Not paying taxes on you pot is a much worse crime than having illegal pot.

Unlicensed grows are often a fire hazard.

We had 2 big fired in our neighborhood - both unlicensed grows and one a honey oil explosion. These people should be arrested.

It's time for your federal government to step in and create a federal police.

We have enough police resources - we need to radically re-prioritize them better. We need to value people over businesses.

We need to prioritize violent crime over non-violent crime in order to provide safe operating environments for businesses. What do you think creates the urban "food deserts" everybody is fond of mentioning?

The Law of Unintended Consequences strikes again.

Avoidance of a handful of police shootings increases non-police shootings because the police are afraid of doing their job. Well done Black Lives Matters

Agreed. Blacks should continue to take one for the white team, and allow themselves to get murdered by cops without complaining.

The biggest threat to blacks is other blacks. Seriously.

That's a non sequitur

Who do you think is shooting black men in Baltimore and everywhere else--the Ku Klux Klan?

Doesn't matter. This is a thread about shootings by police.

"Addendum: I wonder how many of these cities are still devoting significant resources to marijuana busts?"

Not St. Louis! https://www.riverfronttimes.com/newsblog/2019/01/14/st-louis-county-will-stop-prosecuting-marijuana-possession-under-100-grams

Heather MacDonald has written a lot about this... neighborhoods with high #s of shooting tend to be ones in which large proportions of residents view murders as internal feuds that police should not get involved in. And they have elected reps who share their views.

It might seem odd that the residents are so resistant to policing until you realize the shootings are almost always in some way related to the rivers of drug money flowing through these same neighborhoods. In some sense for them the police are just another gang, one that doesn't hand out Benjamins like candy to informers.

say it isn't so
we destinkly remember that
the sociology dept and narrative public radio told us
drug related crime is nonviolent and
heroin dealers are social justice warriors

they had "studies" that proved it

The fruits of the welfare state.

Freddie Gray not only died of callous carelessness by his captors, but the knife for which he was arrested wasn't even illegal.

Naturally, the poor residents no longer trust the police and are no longer willing to tell them anything, and this is the result.

Police departments caused this problem. They need to solve it by purging their ranks of "cowboys" and becoming "guardians." Or politicians need to do it for them. Nothing else will work.

1. The knife contravened a city ordinance, something the police officers knew and the incompetent prosecutor did not.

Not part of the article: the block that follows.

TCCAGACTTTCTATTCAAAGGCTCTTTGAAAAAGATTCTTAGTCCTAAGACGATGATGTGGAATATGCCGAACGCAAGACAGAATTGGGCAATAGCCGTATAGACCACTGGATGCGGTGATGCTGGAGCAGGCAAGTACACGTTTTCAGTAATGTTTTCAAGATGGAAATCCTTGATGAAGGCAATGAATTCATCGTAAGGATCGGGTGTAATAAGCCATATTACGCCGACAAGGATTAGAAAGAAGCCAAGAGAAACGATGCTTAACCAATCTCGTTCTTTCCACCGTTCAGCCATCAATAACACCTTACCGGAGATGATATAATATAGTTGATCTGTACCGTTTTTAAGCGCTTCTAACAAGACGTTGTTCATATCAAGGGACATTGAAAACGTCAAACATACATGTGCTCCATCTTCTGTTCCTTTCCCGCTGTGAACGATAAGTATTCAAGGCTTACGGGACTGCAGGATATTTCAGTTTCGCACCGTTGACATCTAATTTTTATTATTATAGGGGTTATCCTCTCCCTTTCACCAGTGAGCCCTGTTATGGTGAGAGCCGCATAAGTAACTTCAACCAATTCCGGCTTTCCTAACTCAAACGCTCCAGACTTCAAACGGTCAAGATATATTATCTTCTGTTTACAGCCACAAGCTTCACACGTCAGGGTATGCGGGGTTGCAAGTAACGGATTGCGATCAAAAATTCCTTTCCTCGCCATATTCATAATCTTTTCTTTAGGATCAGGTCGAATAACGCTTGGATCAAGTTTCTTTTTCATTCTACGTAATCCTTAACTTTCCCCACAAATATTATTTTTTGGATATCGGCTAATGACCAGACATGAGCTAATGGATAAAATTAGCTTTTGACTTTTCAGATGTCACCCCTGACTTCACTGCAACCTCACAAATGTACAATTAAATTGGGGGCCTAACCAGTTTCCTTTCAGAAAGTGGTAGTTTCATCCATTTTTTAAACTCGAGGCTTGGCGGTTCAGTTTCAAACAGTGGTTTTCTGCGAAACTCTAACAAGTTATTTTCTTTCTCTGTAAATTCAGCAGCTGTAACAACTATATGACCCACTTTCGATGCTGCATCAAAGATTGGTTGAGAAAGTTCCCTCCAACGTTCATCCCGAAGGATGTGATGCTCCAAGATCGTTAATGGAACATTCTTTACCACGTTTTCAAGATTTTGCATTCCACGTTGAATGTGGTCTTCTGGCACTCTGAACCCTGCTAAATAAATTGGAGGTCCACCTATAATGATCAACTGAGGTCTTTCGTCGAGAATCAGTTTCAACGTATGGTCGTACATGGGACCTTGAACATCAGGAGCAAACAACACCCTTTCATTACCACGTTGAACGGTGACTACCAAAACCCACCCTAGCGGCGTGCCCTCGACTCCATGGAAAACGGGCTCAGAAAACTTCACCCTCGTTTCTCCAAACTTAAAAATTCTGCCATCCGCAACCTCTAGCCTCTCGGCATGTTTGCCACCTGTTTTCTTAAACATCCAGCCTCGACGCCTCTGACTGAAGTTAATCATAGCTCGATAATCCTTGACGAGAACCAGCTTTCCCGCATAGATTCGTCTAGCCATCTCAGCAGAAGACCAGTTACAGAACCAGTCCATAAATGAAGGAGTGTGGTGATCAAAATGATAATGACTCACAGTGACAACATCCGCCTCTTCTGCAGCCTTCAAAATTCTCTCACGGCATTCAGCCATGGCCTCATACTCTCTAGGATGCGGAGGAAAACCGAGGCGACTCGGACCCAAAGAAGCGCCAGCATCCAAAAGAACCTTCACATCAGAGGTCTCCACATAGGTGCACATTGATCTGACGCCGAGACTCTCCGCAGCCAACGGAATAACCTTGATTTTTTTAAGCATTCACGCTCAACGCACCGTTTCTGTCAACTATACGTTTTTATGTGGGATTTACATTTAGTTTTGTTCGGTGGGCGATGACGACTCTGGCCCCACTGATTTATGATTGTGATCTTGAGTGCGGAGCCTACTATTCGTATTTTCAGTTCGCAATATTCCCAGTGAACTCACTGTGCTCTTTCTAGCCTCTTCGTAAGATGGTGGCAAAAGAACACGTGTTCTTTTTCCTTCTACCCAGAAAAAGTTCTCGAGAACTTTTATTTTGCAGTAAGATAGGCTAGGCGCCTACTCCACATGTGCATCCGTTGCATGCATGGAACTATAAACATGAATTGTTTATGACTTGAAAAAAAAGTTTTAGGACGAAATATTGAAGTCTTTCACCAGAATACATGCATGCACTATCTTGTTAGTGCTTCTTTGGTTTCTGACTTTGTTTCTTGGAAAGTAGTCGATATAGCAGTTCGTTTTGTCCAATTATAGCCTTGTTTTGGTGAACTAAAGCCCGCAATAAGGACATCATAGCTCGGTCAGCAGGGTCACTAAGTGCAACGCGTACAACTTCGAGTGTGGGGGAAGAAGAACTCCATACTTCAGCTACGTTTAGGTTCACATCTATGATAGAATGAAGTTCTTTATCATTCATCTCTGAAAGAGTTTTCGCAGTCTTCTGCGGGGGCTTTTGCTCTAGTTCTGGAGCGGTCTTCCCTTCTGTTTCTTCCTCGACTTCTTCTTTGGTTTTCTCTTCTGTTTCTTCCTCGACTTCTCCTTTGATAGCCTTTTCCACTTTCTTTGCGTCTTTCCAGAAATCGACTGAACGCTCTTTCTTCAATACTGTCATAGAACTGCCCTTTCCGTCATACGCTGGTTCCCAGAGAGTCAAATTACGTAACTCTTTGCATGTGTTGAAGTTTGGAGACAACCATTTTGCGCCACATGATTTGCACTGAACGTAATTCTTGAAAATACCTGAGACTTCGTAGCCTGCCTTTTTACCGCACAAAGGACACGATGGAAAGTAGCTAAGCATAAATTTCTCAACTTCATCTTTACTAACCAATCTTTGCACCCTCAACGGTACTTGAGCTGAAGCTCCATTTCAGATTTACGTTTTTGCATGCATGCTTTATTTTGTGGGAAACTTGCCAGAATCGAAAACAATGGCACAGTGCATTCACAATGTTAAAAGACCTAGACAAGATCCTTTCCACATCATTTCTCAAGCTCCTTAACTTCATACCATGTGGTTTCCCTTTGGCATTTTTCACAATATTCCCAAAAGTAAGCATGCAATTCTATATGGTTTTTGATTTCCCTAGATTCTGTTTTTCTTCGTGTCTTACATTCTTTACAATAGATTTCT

2. Gray was admonished repeatedly by the custodial officer to sit still and quit bouncing around. Eventually, the officer cuffed his ankles and laid him down on the floor of the van, telling him to stay put. While the van is in motion, he tries to stand up and topples over backward into a metal protrusion. That's not the result of the negligence of his captors.

"More resources" but no mention of incentives from an economist.

How do you think the incentives for Baltimore police officers changed after Freddie Gray?

How do you distinguish "cops scared to do their job like normal" from "cops doing a slow-down strike because they don't like being held accountable for their actions"?

I'm 100% serious here. If we can't distinguish those two situations we have real problems.

Baltimore is getting back to being the city I learned about from Tom Clancy in the John Clarke origin story (1970s):

https://en.wikipedia.org/wiki/Without_Remorse

Perhaps the police are too busy arresting peaceful protestors for trespassing and ignoring police orders

So long as folks in the big cities don't want more police, and view police negatively, cities aren't going to get more police. Given its proximity to DC, getting crime rates low enough that folks working in DC would gentrify the city would yield huge, huge dividends in tax receipts for the city and the state, but there doesn't seem to be any political will to get the police staffing levels to where they need to be to get control of crime.

They can't recruit new cops because nobody wants to work under those conditions. They already spend a lot of money on policing, it doesn't solve the problem.

Baltimore also has some of the highest property taxes in the country and terrible public schools.

Baltimore Police Department is hiring.

The starting salary is look pretty good for someone without a college degree. The pension is 60% of pay after 25 years. Sargeants and Lieutenants get six figure salaries. I think it would be a great opportunity for some of the young black people living in Baltimore.

Check it out!

https://www.baltimorepolice.org/careers/sworn-careers

Comments for this post are closed